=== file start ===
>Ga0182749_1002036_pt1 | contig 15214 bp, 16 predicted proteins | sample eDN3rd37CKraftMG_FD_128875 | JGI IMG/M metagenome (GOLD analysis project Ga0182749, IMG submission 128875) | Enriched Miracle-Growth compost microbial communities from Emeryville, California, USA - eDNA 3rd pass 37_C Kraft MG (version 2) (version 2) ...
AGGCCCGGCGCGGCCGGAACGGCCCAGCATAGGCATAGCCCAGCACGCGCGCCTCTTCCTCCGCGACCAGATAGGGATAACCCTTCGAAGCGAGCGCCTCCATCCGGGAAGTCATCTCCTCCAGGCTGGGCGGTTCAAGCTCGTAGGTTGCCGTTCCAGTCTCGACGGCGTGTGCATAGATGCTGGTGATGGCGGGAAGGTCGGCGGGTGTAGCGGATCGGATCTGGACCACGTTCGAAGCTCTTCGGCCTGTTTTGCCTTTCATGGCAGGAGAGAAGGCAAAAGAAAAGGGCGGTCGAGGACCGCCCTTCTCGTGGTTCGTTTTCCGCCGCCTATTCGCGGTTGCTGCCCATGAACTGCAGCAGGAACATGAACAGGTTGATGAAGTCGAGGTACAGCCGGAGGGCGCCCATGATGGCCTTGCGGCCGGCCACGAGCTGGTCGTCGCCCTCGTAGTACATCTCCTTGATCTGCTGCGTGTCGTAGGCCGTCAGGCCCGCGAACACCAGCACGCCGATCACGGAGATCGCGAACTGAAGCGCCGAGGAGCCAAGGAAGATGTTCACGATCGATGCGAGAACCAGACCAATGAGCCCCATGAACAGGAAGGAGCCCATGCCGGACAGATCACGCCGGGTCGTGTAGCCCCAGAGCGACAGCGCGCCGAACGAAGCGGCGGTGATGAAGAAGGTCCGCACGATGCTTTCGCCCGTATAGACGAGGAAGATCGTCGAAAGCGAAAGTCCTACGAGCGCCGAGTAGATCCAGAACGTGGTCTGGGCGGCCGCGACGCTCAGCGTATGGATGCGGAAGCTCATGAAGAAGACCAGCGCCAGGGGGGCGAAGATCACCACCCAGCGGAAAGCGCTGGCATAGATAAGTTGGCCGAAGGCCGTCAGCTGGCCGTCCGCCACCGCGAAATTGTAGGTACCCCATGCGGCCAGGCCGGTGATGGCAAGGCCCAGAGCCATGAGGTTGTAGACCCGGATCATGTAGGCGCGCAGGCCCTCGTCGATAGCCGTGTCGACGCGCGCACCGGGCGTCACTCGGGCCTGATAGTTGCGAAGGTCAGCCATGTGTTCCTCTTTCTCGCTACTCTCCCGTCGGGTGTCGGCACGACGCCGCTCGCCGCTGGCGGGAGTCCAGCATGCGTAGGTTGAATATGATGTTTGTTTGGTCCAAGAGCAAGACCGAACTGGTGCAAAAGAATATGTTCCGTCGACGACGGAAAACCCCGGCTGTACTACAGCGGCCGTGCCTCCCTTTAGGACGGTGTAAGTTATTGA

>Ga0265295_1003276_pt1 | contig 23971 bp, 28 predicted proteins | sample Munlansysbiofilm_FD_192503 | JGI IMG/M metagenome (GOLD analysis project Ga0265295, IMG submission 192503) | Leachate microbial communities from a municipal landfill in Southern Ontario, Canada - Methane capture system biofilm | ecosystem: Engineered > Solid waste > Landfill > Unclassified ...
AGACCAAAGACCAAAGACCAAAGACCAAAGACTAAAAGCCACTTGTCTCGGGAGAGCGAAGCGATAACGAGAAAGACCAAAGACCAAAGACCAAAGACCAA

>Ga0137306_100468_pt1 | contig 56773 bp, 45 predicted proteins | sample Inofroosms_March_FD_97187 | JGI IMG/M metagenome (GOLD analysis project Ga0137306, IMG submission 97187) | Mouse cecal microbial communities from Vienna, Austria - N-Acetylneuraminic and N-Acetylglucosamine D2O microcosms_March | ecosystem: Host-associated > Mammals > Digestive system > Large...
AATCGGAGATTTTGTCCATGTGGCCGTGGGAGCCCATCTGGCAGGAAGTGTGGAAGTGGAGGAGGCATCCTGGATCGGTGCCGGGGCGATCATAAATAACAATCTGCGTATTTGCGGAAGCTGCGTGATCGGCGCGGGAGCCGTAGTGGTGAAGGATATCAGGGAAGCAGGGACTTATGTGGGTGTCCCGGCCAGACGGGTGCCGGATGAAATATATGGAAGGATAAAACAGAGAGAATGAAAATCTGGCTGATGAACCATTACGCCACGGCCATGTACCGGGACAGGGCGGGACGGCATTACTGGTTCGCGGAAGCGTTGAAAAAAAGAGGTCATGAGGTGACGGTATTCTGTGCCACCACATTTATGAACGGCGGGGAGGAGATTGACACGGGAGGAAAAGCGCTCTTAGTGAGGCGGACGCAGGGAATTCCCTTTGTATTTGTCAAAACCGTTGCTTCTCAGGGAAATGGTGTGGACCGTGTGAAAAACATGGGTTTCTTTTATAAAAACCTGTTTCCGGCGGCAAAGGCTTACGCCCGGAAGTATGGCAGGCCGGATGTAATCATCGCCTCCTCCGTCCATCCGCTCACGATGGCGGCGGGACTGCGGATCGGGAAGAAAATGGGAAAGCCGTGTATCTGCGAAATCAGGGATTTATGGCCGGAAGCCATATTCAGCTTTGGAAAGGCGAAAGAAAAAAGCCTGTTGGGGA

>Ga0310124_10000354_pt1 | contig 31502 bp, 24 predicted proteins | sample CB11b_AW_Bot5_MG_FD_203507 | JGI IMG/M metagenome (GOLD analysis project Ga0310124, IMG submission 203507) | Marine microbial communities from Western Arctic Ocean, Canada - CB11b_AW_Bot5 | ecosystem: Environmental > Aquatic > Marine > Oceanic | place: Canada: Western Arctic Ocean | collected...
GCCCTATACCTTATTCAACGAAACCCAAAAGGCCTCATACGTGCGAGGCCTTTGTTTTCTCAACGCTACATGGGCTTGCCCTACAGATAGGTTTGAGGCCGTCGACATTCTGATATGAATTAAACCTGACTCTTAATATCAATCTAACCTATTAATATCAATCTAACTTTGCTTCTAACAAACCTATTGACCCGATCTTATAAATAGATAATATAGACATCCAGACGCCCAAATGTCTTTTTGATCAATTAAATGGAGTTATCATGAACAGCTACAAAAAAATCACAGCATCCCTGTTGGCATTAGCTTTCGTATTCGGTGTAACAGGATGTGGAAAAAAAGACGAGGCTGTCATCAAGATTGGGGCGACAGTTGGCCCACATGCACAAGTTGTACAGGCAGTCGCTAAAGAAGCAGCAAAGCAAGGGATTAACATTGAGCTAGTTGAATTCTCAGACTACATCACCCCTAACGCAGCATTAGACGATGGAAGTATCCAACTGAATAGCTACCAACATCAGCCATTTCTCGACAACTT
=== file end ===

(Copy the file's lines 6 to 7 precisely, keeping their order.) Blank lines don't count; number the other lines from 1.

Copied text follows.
AATCGGAGATTTTGTCCATGTGGCCGTGGGAGCCCATCTGGCAGGAAGTGTGGAAGTGGAGGAGGCATCCTGGATCGGTGCCGGGGCGATCATAAATAACAATCTGCGTATTTGCGGAAGCTGCGTGATCGGCGCGGGAGCCGTAGTGGTGAAGGATATCAGGGAAGCAGGGACTTATGTGGGTGTCCCGGCCAGACGGGTGCCGGATGAAATATATGGAAGGATAAAACAGAGAGAATGAAAATCTGGCTGATGAACCATTACGCCACGGCCATGTACCGGGACAGGGCGGGACGGCATTACTGGTTCGCGGAAGCGTTGAAAAAAAGAGGTCATGAGGTGACGGTATTCTGTGCCACCACATTTATGAACGGCGGGGAGGAGATTGACACGGGAGGAAAAGCGCTCTTAGTGAGGCGGACGCAGGGAATTCCCTTTGTATTTGTCAAAACCGTTGCTTCTCAGGGAAATGGTGTGGACCGTGTGAAAAACATGGGTTTCTTTTATAAAAACCTGTTTCCGGCGGCAAAGGCTTACGCCCGGAAGTATGGCAGGCCGGATGTAATCATCGCCTCCTCCGTCCATCCGCTCACGATGGCGGCGGGACTGCGGATCGGGAAGAAAATGGGAAAGCCGTGTATCTGCGAAATCAGGGATTTATGGCCGGAAGCCATATTCAGCTTTGGAAAGGCGAAAGAAAAAAGCCTGTTGGGGA

>Ga0310124_10000354_pt1 | contig 31502 bp, 24 predicted proteins | sample CB11b_AW_Bot5_MG_FD_203507 | JGI IMG/M metagenome (GOLD analysis project Ga0310124, IMG submission 203507) | Marine microbial communities from Western Arctic Ocean, Canada - CB11b_AW_Bot5 | ecosystem: Environmental > Aquatic > Marine > Oceanic | place: Canada: Western Arctic Ocean | collected...